Corporate culture refers to the collective attitudes, beliefs, and codes of behavior that prevail among the staff, from top to bottom, of any business. The culture is generated by individuals and their relationships with each other, and by the basic goals, orientation and context of the business. Since resources and technology make it so that no company has a monopoly on any service, culture is one of the most important competitive elements of any business.
This is the old-fashioned approach to the corporate environment. A traditional corporate culture relies on clearly defined roles and relationships between workers. Typically, there is a clear chain of command. Orders are given from the top and then implemented without much room for deviation or disagreement. In these types of organizations, procedures are normally standardized and strictly enforced. While this type of culture may sound unwelcoming or unreasonable, it does have its place. For industries or companies that have well-established, tried-and-true methods for conducting business, a traditional culture may actually be the most effective.
The name "highly skilled" for a business culture is not to say that other types of corporate cultures do not have highly skilled teams. In organizations with a highly skilled culture, sometimes referred to as a "baseball team" culture, what's prized and focused on is recruiting the top talent -- people who can get results that directly impact the bottom line. This is common in fields in which high-risk operations are the norm, such as financial speculation. Normally, these companies are doing whatever they can to stay ahead of the competition, and part of this is trying to lure big industry names to their businesses. The nature of this type of corporate culture involves constant, revolving-door type change and a high turnover rate.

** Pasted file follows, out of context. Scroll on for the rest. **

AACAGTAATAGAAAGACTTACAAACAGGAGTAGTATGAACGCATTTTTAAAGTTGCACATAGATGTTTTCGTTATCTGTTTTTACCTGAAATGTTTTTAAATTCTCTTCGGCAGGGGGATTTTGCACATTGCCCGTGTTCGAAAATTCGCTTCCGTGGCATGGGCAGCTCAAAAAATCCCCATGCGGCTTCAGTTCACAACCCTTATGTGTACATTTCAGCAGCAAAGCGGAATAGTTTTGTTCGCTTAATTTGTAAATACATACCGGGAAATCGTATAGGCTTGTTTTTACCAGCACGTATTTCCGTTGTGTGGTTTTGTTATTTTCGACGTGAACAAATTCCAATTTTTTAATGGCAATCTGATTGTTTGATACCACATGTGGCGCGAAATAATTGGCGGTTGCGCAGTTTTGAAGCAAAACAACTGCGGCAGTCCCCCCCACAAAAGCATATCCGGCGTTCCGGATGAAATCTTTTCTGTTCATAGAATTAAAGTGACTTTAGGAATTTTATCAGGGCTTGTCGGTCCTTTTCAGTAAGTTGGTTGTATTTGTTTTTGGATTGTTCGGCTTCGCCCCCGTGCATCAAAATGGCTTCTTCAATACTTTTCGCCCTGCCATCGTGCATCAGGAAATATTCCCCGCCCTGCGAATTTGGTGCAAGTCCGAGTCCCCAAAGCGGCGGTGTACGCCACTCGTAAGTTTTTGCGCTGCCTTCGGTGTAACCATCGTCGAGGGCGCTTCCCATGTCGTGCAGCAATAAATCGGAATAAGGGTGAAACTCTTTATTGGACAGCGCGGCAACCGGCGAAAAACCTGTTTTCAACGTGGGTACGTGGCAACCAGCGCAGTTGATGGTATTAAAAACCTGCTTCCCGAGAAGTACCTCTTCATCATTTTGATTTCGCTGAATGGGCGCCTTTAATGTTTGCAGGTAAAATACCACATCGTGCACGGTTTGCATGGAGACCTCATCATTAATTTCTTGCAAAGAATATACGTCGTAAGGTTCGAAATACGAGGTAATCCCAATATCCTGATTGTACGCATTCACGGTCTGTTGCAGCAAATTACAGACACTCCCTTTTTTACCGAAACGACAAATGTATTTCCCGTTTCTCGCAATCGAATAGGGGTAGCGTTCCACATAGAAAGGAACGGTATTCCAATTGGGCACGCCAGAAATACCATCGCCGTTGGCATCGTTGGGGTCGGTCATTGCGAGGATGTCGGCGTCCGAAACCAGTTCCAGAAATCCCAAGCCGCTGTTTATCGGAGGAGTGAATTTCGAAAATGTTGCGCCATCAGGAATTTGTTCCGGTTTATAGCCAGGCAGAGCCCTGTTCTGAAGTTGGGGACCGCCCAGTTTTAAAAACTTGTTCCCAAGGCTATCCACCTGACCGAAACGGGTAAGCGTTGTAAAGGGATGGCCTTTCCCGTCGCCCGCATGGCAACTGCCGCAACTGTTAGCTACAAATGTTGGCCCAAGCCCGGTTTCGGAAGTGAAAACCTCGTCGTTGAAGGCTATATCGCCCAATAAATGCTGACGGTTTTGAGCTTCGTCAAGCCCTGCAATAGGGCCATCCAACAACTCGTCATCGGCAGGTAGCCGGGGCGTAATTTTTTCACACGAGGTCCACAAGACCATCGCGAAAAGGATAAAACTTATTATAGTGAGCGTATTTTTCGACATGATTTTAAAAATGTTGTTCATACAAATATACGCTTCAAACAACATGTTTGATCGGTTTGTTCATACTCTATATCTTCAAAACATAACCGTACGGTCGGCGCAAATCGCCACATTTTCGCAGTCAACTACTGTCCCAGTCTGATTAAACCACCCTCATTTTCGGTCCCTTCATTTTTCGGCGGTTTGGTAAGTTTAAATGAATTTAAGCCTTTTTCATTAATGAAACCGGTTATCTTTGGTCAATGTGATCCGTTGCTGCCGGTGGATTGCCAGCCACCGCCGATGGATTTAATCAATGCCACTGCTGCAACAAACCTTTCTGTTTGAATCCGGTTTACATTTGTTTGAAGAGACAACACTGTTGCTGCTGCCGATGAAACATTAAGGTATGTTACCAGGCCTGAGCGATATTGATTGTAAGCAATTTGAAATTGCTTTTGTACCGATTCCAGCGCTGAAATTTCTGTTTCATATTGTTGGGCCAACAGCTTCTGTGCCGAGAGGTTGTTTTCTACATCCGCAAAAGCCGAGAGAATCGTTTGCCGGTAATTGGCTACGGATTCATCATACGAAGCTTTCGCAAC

An innovative corporate culture in many ways is the opposite of a traditional one. In this situation, creative initiative and deviation from standard procedure are encouraged among the workers. The hope is that increased leeway, and the permission to take risks and to experiment, will result in creative breakthroughs on the part of the staff. This type of atmosphere is inherently risky because some experimentation will inevitably fail, and the absence of standard procedure could end up wasting enormous amounts of time and resources. Firms that attempt this type of culture must address the question of whether or not the risk gets paid for by the occasional breakthrough.
A social corporate culture draws its strength from collaborative efforts, teamwork, and healthy, trusting relationships among the staff. A social corporate culture often emphasizes taking care of workers. This kind of philosophy holds that it's worthwhile to pay employees a bit more than usual, to recognize and reward accomplishments, and to encourage participation from everyone. This kind of company wants to nurture and develop loyal and skilled team members over time, rather than booting anyone who seems under-qualified. Social businesses are often held together by a sense of meaning, identity and pride that employees derive from their jobs.